The road could also get twisty and rutted, but the scenery was wonderful and always beckoned us onward.
In the brushier sections, the usual jackrabbits and lizards would scurry about — and even occasionally some wild turkeys.
Everywhere along the road, we saw evidence of the region’s notorious wild winds. Mostly juniper, the forest was frequently punctuated by wind-shredded trees, torn to pieces by the fury of the atmosphere.
In general, the road was soft and narrow, but not all that challenging. HOWEVER, there were two sections that really got our attention — enough to get out and walk the road and study it before proceeding.
One was a steep, narrow drop-off, soft and minimal traction. The camber of the road would put Ralph on his side in a steep ditch, if I couldn’t keep him stuck to the slender road tracks.
With no other vehicle around, a slip here would be a major blunder, and probably require SAR assistance.
We made that okay, not without a few white knuckles on my part. At the bottom of the grade, the dang trail got even narrower, and we realized that this section was largely driven only by small ATV vehicles. Ralph was a bit over-grown for it. There was one short stretch where chair-sized rocks were arranged in a slalom pattern — piece of cake for ATV’s, but lock-to-lock steering turns for Ralph to get through without picking up some sheet-metal souvenirs.
Finally, the road widened out again, and the only remaining obstacles were the range cattle, cows and spring calves mostly. The youngsters are very unpredictable, having not seen cars much in their short lives. They are equally likely to run off into the brush, or dart directly in front of Ralph. Slow is the word.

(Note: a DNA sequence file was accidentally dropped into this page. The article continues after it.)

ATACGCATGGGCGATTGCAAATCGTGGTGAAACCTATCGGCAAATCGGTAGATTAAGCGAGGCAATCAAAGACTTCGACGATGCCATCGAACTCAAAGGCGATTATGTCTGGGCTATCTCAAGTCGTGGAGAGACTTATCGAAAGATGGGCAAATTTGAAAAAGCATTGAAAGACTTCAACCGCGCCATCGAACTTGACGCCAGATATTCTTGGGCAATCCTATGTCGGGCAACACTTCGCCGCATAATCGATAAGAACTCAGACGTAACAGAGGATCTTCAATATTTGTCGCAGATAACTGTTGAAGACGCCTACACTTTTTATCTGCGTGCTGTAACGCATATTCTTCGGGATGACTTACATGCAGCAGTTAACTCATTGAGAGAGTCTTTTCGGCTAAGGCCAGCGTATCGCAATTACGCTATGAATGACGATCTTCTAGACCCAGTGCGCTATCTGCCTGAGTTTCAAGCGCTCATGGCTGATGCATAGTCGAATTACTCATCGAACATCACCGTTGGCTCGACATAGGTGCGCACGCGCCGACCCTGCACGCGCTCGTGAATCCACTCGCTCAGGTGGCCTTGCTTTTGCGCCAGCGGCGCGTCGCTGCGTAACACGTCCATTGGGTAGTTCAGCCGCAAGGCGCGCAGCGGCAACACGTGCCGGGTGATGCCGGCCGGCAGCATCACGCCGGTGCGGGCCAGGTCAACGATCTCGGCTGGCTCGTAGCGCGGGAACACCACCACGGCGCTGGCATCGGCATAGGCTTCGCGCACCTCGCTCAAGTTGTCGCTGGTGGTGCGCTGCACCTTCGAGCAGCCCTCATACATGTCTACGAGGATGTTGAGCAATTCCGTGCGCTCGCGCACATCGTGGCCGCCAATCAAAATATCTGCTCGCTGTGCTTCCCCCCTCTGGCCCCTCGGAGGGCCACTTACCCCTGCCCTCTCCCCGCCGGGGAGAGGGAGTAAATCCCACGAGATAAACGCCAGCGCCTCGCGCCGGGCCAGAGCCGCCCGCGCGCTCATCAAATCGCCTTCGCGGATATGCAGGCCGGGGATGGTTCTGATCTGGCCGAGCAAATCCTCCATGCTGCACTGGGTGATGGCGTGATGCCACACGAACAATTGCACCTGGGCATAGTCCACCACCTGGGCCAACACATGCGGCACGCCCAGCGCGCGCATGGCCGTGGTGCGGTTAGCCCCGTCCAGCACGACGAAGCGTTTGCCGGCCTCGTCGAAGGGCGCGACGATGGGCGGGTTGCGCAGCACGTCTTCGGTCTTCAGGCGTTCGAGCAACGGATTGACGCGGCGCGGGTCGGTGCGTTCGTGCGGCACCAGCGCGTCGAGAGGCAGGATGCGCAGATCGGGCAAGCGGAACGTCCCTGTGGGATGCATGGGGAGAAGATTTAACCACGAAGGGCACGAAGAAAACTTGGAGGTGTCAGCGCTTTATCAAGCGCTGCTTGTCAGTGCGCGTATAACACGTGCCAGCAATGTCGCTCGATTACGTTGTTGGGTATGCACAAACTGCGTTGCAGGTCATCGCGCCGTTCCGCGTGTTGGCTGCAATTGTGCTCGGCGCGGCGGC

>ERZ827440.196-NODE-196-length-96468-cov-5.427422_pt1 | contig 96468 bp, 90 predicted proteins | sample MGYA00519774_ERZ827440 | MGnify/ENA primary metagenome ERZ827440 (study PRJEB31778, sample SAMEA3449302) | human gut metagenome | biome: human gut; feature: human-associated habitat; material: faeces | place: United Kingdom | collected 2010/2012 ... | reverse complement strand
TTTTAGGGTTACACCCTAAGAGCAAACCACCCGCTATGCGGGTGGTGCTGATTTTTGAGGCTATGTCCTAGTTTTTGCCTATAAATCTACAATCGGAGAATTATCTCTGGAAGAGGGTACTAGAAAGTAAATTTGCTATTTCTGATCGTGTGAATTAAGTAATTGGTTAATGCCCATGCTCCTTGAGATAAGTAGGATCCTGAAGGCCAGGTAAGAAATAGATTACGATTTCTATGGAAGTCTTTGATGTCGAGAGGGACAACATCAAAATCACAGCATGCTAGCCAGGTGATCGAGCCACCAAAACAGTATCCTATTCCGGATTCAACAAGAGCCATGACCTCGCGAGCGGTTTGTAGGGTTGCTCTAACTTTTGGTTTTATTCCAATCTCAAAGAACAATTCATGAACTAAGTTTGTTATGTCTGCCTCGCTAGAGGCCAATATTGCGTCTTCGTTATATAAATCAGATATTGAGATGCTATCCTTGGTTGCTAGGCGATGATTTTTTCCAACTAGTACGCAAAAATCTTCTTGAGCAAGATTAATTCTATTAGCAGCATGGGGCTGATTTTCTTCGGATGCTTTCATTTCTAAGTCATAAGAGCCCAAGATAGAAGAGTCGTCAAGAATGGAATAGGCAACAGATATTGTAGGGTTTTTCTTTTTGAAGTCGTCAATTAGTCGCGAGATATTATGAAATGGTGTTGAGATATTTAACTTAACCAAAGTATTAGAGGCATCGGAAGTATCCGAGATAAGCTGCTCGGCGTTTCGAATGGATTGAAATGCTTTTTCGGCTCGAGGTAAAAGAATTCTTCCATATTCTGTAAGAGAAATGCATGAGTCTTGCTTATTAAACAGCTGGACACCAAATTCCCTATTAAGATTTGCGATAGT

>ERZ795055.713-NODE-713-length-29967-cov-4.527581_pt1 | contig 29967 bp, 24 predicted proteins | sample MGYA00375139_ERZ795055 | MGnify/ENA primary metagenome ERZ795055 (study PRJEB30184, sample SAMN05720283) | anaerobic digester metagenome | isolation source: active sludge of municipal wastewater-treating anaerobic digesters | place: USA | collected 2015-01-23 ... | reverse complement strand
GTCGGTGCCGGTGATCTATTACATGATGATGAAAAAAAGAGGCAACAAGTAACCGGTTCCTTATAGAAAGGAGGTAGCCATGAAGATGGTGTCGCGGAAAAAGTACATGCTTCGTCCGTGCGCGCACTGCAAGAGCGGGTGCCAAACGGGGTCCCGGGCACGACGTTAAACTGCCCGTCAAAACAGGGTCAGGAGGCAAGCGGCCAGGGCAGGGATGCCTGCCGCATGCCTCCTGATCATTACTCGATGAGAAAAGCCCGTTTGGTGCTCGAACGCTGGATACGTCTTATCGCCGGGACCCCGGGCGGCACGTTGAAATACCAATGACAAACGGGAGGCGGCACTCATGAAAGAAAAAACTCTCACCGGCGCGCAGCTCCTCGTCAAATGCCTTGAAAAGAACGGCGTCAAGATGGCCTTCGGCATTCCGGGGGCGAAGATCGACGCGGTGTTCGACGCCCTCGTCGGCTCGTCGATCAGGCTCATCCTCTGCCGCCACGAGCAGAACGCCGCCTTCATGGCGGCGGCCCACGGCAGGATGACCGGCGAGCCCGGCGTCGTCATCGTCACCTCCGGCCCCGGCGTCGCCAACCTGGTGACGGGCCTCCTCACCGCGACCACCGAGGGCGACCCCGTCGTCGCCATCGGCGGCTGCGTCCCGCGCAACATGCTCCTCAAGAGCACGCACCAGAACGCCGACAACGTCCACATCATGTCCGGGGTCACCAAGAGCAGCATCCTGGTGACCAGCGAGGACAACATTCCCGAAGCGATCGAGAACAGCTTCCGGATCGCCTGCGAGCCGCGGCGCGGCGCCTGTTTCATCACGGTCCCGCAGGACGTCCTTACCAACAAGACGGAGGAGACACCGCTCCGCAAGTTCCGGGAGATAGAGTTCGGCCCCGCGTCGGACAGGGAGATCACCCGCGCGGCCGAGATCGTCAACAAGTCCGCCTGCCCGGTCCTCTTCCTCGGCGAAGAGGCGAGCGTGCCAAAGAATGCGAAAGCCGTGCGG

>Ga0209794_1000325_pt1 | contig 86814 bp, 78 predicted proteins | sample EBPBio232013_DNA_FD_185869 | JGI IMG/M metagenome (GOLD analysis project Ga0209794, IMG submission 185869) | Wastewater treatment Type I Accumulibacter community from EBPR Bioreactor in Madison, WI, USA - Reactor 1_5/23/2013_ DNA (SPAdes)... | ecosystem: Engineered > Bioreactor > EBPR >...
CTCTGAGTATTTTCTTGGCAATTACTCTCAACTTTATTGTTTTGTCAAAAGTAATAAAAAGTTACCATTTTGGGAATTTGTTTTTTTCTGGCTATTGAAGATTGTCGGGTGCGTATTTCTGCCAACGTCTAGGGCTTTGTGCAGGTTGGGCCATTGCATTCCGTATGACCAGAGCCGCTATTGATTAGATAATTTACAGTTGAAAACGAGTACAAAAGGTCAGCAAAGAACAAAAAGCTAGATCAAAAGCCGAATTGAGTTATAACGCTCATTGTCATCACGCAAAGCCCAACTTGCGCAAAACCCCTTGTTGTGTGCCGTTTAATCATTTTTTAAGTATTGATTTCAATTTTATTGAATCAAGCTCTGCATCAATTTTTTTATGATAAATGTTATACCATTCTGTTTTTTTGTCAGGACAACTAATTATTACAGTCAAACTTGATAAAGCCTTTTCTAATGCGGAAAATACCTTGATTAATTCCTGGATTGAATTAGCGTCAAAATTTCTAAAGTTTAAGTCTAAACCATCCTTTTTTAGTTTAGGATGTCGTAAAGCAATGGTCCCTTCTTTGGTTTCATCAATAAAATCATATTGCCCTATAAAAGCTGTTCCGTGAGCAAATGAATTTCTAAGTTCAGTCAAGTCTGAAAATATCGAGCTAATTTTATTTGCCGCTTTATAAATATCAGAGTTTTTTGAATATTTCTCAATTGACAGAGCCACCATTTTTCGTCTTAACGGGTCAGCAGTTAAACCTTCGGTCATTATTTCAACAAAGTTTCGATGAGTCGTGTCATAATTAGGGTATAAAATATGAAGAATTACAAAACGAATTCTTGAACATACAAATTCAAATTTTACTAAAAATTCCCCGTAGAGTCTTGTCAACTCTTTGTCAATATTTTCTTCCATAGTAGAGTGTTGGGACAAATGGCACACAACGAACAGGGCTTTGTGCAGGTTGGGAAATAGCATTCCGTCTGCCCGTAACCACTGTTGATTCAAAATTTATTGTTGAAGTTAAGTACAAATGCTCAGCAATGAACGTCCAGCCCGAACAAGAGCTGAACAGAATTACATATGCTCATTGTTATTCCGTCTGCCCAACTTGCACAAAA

After our steep/rough/narrow descent, we were paralleling the Vermillion Cliffs, and we found a wide flat area to take a break. Karin wandered off into the hillside – – –
– – – and found a big rock about the right height for a lunch table.
A beautiful collared lizard brought us a bouquet of wildflowers for lunch. Very considerate, for a reptile.
All around us, the scenery was never-ending.
As we were driving down the Great Western Trail section that led to US89, we ran into a BLM volunteer couple who told us about Eagle Sink. It’s exactly that — a giant hole in the sandstone where the earth just “sank” away from itself. So of course we had to go see it. (Dang, we rode over some of the roughest tracks of the day to get there too!)
Sheer drops, no retaining rails or lifeguards. Hard to photograph…. Ralph is in the upper-right corner in the second picture, for scale.
From this southern slope above US89, it’s possible to get a very cool vantage point on the big Staircase. Here, in the very far distance is a bluff-line belonging to the White Cliffs. Closer, across the plain, are the dark red reaches of the Vermillion Cliffs. We finally felt like we were really standing on a step of the Staircase.
Driving “home” back up Johnson Canyon, once again we found that time of day always produces different displays.
Something that many folks don’t think about is the occasional (and brief) bloom of wildflowers in the desert. Like many temperate-climate plants, desert flora use flowers for propagation, and the recent rains gave a giant boost to the spring wildflower display.
I’m not a botanist, and I cheerfully confess to knowing only a handful of names of the plants, but I can still appreciate their beauty, especially when contrasted against the otherwise stark backgrounds of these arid climes.
They are so lovely, yet so fleeting. Most of them are probably gone by the time you read this. Without further ado or narration, allow me to present a small collection of these little gems. (As usual, you can click any image for a full-size version.)